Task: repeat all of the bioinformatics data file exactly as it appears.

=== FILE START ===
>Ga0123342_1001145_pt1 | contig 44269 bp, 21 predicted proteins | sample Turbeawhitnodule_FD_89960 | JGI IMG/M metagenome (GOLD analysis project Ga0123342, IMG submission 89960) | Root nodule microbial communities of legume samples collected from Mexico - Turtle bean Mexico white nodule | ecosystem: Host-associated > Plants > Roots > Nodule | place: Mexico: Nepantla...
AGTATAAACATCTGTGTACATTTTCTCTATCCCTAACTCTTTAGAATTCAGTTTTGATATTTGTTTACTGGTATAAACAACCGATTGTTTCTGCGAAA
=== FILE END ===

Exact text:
>Ga0123342_1001145_pt1 | contig 44269 bp, 21 predicted proteins | sample Turbeawhitnodule_FD_89960 | JGI IMG/M metagenome (GOLD analysis project Ga0123342, IMG submission 89960) | Root nodule microbial communities of legume samples collected from Mexico - Turtle bean Mexico white nodule | ecosystem: Host-associated > Plants > Roots > Nodule | place: Mexico: Nepantla...
AGTATAAACATCTGTGTACATTTTCTCTATCCCTAACTCTTTAGAATTCAGTTTTGATATTTGTTTACTGGTATAAACAACCGATTGTTTCTGCGAAA